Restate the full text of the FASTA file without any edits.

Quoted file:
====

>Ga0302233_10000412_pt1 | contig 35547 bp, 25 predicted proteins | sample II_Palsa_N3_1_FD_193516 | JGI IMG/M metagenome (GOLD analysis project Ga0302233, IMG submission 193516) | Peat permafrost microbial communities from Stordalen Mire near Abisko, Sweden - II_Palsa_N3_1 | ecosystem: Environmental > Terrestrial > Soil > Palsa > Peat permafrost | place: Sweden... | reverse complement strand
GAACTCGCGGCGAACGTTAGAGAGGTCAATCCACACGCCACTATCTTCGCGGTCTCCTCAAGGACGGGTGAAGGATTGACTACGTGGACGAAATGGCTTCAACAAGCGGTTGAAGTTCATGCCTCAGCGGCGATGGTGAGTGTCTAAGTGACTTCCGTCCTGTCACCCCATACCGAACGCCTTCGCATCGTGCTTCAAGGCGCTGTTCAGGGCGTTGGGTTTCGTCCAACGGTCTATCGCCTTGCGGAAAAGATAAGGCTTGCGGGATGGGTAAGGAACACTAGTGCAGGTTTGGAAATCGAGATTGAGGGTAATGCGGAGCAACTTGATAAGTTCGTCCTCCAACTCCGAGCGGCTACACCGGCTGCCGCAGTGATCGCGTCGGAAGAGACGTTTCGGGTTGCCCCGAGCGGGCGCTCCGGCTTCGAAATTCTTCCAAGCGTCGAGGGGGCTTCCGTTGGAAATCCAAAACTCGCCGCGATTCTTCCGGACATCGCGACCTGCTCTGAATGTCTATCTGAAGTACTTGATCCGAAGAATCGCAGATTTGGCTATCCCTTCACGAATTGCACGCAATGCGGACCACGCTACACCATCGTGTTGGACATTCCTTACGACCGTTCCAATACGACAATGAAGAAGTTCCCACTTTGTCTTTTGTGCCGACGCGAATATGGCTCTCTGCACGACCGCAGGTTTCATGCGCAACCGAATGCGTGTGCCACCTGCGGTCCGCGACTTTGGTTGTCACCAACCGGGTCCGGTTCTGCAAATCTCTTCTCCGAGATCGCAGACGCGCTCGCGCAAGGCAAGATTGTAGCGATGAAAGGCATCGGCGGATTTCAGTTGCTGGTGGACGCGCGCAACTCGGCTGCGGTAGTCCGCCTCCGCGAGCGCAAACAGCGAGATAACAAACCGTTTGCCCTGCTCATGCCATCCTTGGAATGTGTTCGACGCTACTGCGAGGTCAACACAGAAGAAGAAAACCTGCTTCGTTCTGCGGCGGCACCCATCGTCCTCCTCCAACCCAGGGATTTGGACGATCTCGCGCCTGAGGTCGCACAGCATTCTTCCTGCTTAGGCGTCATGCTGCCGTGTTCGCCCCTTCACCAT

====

>Ga0302233_10000412_pt1 | contig 35547 bp, 25 predicted proteins | sample II_Palsa_N3_1_FD_193516 | JGI IMG/M metagenome (GOLD analysis project Ga0302233, IMG submission 193516) | Peat permafrost microbial communities from Stordalen Mire near Abisko, Sweden - II_Palsa_N3_1 | ecosystem: Environmental > Terrestrial > Soil > Palsa > Peat permafrost | place: Sweden... | reverse complement strand
GAACTCGCGGCGAACGTTAGAGAGGTCAATCCACACGCCACTATCTTCGCGGTCTCCTCAAGGACGGGTGAAGGATTGACTACGTGGACGAAATGGCTTCAACAAGCGGTTGAAGTTCATGCCTCAGCGGCGATGGTGAGTGTCTAAGTGACTTCCGTCCTGTCACCCCATACCGAACGCCTTCGCATCGTGCTTCAAGGCGCTGTTCAGGGCGTTGGGTTTCGTCCAACGGTCTATCGCCTTGCGGAAAAGATAAGGCTTGCGGGATGGGTAAGGAACACTAGTGCAGGTTTGGAAATCGAGATTGAGGGTAATGCGGAGCAACTTGATAAGTTCGTCCTCCAACTCCGAGCGGCTACACCGGCTGCCGCAGTGATCGCGTCGGAAGAGACGTTTCGGGTTGCCCCGAGCGGGCGCTCCGGCTTCGAAATTCTTCCAAGCGTCGAGGGGGCTTCCGTTGGAAATCCAAAACTCGCCGCGATTCTTCCGGACATCGCGACCTGCTCTGAATGTCTATCTGAAGTACTTGATCCGAAGAATCGCAGATTTGGCTATCCCTTCACGAATTGCACGCAATGCGGACCACGCTACACCATCGTGTTGGACATTCCTTACGACCGTTCCAATACGACAATGAAGAAGTTCCCACTTTGTCTTTTGTGCCGACGCGAATATGGCTCTCTGCACGACCGCAGGTTTCATGCGCAACCGAATGCGTGTGCCACCTGCGGTCCGCGACTTTGGTTGTCACCAACCGGGTCCGGTTCTGCAAATCTCTTCTCCGAGATCGCAGACGCGCTCGCGCAAGGCAAGATTGTAGCGATGAAAGGCATCGGCGGATTTCAGTTGCTGGTGGACGCGCGCAACTCGGCTGCGGTAGTCCGCCTCCGCGAGCGCAAACAGCGAGATAACAAACCGTTTGCCCTGCTCATGCCATCCTTGGAATGTGTTCGACGCTACTGCGAGGTCAACACAGAAGAAGAAAACCTGCTTCGTTCTGCGGCGGCACCCATCGTCCTCCTCCAACCCAGGGATTTGGACGATCTCGCGCCTGAGGTCGCACAGCATTCTTCCTGCTTAGGCGTCATGCTGCCGTGTTCGCCCCTTCACCAT